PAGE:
5th: Bake for 8-10mins until risen in the middle and fully cooked through.  The madeleine should be golden brown around the edges.  Transfer the madeleines to a wire rack and leave for a few minutes to cool slightly.

Madeleines are best eaten within the hour – barely warm and sprinkled with icing sugar.

I recommend you set your timer for 8mins and then watch the madeleines like a hawk as they’ll go from pale and white to dark brown within the 2mins left!
Renowned food writers, such as David Lebovitz, who is known to “pop a few for breakfast” drizzles honey into the mix and gives his batter a generous wait time.  Rachel Khoo, from Little Paris Kitchen, drizzles in some honey and prods a raspberry into the centre of the batter mixture before baking, then piping lemon curd into the centre of the baked madeleine.  Julia Child’s recipe calls for salt, vanilla extract, 2 drops of lemon juice and 2 drops of bergamot extract as well as boiling the butter first to turn it brown – why would any home cook want to have to go through all that?!

I followed Michel Roux Jnr’s recipe adding more lemon juice than expressed.  Next time I’d like the madeleine to have a stronger lemon taste therefore adding more juice or perhaps adding some lemon curd to the batter mixture.  I prepared the batter before I went out the night before and placed in the fridge.

Make sure not to fill the moulds too much as they will spill over and engulf the madeleine next to it if you’re not too careful.


I suppose, like the old Chinese proverb: give a man a fish and you feed him for a day.  Teach him to fish and you feed him for a lifetime.  Pie has provided me with the tools and wisdom, so that I too can eat madeleines as often as I want.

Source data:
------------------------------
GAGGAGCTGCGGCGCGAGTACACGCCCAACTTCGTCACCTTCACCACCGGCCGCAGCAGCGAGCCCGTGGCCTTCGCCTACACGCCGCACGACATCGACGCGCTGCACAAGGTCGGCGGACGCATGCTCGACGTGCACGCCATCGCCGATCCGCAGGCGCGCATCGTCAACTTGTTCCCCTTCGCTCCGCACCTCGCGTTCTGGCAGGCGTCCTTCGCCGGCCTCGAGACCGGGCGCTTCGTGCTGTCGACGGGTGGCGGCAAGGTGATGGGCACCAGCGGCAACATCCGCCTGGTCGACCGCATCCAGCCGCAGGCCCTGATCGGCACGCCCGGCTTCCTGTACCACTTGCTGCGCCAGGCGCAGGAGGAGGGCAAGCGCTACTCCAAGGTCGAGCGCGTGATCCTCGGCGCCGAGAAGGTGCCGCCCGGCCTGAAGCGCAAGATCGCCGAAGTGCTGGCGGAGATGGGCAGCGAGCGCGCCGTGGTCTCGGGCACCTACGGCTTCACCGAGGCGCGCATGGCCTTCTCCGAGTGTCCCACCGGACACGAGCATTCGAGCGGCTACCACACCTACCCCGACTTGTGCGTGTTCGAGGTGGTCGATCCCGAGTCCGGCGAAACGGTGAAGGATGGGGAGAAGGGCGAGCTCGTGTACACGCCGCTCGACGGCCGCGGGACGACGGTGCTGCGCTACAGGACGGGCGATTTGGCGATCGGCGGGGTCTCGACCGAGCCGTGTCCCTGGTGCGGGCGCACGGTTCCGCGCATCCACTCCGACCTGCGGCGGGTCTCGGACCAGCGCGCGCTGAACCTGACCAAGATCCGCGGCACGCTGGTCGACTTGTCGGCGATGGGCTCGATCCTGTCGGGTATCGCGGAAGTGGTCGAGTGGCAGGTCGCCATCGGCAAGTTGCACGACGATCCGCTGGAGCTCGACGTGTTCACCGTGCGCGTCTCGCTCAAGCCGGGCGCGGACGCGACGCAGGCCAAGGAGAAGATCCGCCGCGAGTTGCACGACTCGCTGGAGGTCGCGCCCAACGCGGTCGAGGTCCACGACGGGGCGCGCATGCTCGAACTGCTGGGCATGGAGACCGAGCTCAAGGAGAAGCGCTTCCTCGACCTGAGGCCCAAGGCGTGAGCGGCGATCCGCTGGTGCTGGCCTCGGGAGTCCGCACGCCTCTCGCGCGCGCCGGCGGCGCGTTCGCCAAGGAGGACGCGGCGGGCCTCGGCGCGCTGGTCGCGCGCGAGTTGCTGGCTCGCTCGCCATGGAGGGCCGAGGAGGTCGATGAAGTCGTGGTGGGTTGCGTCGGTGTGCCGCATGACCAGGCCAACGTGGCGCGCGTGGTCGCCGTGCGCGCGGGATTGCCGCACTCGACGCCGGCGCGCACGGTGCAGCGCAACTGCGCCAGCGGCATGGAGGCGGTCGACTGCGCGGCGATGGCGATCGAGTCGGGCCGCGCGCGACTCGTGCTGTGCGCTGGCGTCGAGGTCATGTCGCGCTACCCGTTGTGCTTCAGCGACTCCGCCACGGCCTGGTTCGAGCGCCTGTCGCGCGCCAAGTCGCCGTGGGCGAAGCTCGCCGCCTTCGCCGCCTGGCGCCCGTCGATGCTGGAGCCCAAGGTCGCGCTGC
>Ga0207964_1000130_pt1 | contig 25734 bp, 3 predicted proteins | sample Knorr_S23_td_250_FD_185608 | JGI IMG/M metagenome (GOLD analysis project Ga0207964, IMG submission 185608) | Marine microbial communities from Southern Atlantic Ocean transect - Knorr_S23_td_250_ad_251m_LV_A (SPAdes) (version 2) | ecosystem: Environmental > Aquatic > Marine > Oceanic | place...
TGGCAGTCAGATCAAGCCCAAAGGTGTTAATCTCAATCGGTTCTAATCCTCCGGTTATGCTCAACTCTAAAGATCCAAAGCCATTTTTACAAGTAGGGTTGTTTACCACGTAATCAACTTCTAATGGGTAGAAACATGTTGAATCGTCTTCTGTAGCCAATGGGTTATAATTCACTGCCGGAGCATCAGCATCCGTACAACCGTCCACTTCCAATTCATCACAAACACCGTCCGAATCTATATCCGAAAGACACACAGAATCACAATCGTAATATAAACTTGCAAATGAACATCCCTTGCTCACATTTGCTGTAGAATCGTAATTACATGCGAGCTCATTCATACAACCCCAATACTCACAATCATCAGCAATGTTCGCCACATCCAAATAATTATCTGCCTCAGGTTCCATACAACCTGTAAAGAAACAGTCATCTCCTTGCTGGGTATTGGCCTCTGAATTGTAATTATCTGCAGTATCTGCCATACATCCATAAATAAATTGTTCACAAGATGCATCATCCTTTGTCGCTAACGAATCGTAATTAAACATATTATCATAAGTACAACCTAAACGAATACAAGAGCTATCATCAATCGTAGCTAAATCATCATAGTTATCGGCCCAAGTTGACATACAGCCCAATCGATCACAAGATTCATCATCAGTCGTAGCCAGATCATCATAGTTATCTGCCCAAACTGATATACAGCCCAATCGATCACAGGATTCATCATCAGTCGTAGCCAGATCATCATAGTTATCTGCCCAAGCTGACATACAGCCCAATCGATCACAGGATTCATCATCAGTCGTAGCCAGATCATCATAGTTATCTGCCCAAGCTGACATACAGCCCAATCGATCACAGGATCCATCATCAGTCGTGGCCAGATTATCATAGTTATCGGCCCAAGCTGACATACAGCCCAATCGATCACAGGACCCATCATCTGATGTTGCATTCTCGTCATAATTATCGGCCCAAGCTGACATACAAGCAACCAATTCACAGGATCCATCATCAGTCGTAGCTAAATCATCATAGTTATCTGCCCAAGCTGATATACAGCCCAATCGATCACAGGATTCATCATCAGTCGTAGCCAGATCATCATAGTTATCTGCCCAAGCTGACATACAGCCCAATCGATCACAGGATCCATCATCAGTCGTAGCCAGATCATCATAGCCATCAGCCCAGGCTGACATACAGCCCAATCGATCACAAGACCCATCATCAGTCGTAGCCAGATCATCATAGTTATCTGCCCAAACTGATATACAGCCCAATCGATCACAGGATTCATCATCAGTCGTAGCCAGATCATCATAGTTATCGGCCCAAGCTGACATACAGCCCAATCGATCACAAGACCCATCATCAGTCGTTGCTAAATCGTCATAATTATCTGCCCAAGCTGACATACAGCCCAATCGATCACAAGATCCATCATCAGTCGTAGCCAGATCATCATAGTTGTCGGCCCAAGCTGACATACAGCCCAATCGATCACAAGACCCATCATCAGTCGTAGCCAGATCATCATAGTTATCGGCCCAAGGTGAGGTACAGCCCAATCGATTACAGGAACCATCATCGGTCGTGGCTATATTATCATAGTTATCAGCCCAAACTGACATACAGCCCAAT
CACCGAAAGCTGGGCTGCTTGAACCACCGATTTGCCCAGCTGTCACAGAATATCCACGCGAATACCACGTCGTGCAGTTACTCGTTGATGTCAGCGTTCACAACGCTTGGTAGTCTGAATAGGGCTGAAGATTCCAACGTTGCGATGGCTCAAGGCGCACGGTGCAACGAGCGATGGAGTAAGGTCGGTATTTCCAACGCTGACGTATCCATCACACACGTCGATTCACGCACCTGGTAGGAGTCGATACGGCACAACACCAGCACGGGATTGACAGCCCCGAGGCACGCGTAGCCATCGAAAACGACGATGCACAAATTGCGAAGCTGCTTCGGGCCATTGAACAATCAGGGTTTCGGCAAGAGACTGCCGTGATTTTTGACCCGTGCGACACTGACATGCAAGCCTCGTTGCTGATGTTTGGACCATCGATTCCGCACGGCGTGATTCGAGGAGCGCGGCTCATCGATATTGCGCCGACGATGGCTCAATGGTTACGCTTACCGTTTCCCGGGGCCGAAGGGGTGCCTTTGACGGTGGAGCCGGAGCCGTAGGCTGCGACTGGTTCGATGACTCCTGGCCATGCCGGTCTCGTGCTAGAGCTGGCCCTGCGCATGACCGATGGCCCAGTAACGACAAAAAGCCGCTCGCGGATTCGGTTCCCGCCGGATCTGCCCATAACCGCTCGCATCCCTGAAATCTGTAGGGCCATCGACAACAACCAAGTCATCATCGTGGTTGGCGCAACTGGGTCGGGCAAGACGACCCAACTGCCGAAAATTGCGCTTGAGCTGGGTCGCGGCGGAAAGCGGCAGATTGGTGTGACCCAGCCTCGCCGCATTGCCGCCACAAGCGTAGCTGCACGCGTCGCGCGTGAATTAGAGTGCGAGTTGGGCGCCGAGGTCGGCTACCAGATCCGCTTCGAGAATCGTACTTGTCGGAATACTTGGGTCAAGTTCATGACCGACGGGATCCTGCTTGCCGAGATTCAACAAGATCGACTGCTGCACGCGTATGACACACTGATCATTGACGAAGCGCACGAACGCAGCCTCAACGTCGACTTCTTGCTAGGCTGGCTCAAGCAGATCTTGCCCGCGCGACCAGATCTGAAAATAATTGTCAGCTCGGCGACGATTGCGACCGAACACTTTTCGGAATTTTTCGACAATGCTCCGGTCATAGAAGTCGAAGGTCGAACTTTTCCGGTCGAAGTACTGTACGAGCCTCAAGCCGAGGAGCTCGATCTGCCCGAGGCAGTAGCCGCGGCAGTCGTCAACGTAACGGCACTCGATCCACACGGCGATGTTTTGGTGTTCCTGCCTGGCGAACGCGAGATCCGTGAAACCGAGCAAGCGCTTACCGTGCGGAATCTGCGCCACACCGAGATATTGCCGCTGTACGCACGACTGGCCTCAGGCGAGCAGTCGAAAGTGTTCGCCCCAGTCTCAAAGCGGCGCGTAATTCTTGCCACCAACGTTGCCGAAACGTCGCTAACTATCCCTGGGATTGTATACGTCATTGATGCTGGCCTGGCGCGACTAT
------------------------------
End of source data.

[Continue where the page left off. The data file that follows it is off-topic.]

Cue accordion music

 

On Thursday evening I was treated to a wine & tapas tasting event at El Capote, Gibraltar.  Organiser and host, Ian Gareze, informed us by email that:

“the food & wine matching evening consists of 6 french wines accompanied by 6 tapas designed to best compliment the characteristics of the wine and  vice versa”

I replied immediately and booked myself in knowing how popular these evenings are.

I was really looking forward to this!

Having arrived on my own I wasn’t really too sure where to sit but was quickly reassured by our host that it was a mash-mash of people with the idea being to mingle with like-minded people who enjoy good food and good wine!

Tables were laid out as one long table, banquet-style, along the length of the room with chairs placed on either side of the table (it’s an intimate venue.)  Wine glasses stood proudly along the table accompanied by water jugs.  Apparently so as to rinse out your wine glass before trying the next wine.

As people arrived and took their places at the banqueting table it was evident that this was not to be one of those pretentious evenings where people talk about the bouquet of the wine whilst spitting half of it out into a bucket!

This was simple – 6 wines, 6 tapas, enjoy yourselves!  It did exactly what it said on the tin.

1) Bouchard Pouilly Fusse (white) with Moules Mariniere and Sautéed Calamares

All three components of this course were very well balanced.  The wine was chilled but not cold.  It had a delicate herbal note that was reminiscent of recently mown grass which was very well matched to the thyme in the sauce in which the moules were bathing.  This sauce was flavoursome yet light.  The calamares – something which can sometimes become tough and rubbery through over cooking, were tender and exquisite on the tongue.  My only complaint was that there was no bread at the table to mop up the herby, garlicy juices that remained at the bottom of the dish.  But my panic was immediately abated by the waiting staff as they swiftly came round leaving bowls of rustic, chunky, Spanish bread for everyone to get their fill of the juices.  De-licious.

2) Maison Brotte Rose Tavel (Rosé) with Cheese and Potato Nests

Not generally a fan of pink wines (probably because I drank copious amounts of Mateus Rosé in my youth!) I was slightly hesitant about trying this wine.  However after my first sip I was in danger!  This wine was so quaffable; I couldn’t get enough of it.  I could imagine myself sitting in the sun guzzling glass upon glass of this wine.  It had a robustness and lingering finish that I would never have associated with a Rosé.